The diverse regions and terrain of Texas are nature made for sampling a wide variety of outdoor experiences

Outdoor recreation options in Texas are as big and wide as the state, thanks to a mind-boggling mix of landscapes. There are desert, rugged mountains, and wind-sculpted sand dunes in the far west; beaches, marshes, piney woods, and swamps in the east; and prairies, plains, plateaus, and rolling hills in between. Texas also has at least 3,000 caves and sinkholes, some of which, such as the Caverns of Sonora west of San Antonio, are open for tours.

Guadalupe River State Park © Rex Vogel, all rights reserved

Add abundant sunshine and temperate weather conditions into the equation and Texas is a year-round destination for outdoor adventure. So, whether you want to embrace your inner cowboy at Bandara, the “Cowboy Capital of the World”, or try something new like camping in the sand dunes, Texas has you covered. Here’s a quick look at some of my favorite Texas destinations where you can explore and relax outdoors.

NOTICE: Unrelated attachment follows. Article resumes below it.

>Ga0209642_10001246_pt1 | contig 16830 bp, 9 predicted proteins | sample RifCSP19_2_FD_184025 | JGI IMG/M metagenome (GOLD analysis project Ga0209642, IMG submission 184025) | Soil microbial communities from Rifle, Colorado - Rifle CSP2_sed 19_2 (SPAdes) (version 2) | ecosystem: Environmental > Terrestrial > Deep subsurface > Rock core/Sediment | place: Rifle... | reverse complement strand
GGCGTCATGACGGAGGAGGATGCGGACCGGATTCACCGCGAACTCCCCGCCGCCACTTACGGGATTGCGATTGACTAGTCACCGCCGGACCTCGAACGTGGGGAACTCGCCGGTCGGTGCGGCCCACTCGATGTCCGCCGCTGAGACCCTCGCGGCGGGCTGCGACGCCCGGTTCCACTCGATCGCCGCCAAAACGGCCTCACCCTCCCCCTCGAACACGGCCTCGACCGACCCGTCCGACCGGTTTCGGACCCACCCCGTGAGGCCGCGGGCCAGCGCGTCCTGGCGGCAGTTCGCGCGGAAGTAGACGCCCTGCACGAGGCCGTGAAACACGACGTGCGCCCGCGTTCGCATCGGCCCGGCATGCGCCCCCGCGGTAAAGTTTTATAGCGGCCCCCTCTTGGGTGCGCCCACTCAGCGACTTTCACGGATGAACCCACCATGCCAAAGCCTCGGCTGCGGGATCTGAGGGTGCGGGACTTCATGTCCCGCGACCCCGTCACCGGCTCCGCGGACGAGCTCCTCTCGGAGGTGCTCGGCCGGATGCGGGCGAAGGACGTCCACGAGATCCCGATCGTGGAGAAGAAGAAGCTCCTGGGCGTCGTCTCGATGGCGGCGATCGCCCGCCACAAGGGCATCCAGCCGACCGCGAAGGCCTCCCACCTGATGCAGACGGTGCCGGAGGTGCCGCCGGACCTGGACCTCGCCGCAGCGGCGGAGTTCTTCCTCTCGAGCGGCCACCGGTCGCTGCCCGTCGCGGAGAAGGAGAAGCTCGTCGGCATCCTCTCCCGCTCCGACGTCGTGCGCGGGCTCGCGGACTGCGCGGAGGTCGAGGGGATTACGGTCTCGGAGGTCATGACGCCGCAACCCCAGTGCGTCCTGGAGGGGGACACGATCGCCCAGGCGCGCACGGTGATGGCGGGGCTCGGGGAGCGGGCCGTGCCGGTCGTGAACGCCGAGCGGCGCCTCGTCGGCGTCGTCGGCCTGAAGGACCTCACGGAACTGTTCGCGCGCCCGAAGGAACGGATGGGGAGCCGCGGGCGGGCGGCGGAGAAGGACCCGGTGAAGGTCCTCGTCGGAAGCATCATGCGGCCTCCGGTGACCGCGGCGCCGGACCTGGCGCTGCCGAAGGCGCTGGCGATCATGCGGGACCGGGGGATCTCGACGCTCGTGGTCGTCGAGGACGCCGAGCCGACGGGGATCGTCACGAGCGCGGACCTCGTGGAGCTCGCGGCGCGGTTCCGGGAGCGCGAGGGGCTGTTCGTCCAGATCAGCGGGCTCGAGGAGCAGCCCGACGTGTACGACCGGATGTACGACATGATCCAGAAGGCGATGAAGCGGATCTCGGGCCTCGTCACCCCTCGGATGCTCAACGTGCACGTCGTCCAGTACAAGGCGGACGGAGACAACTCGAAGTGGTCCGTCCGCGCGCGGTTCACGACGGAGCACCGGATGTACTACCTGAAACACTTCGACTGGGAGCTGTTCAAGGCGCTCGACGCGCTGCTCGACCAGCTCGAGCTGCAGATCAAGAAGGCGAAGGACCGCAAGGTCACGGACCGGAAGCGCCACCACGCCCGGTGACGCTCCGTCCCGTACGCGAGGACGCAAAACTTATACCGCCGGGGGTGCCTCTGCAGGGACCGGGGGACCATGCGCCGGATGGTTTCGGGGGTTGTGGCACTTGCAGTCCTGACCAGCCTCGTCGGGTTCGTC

Scenic State Parks

The 95 Texas State Parks protect invaluable natural resources and offer an array of outdoor activities such as camping, hiking, horseback riding, and no-license fishing. Most parks charge a nominal entrance fee, well worth the price for access to the state’s natural wonders.

Palmetto State Park © Rex Vogel, all rights reserved

Imagine a Texas swamp fed by warm mineral springs and occasional river flooding that provides a home to unique plant and animal life seldom seen almost anywhere else in Texas. This little piece of the tropics lies just an hour from Austin and San Antonio. With multiple sources of water including the San Marcos River, Palmetto State Park is a haven for a wide variety of animals and plants. Look for dwarf palmettos, the park’s namesake, growing under the trees.

Goose Island State Park © Rex Vogel, all rights reserved

Bounded by the waters of St. Charles, Copano, and Aransas bays, 314-acre Goose Island State Park is a coastal delight. Visitors engage in a variety of activities including camping, birding, fishing, boating, water sports, picnicking, hiking, photography, geocaching, and wildlife observation. A leisurely 1-mile hiking trail is available. Goose Island State Park is also known for the Big Tree—an enormous 1,000-year-old coastal live oak that has survived prairie fires, Civil War battles, and hurricanes.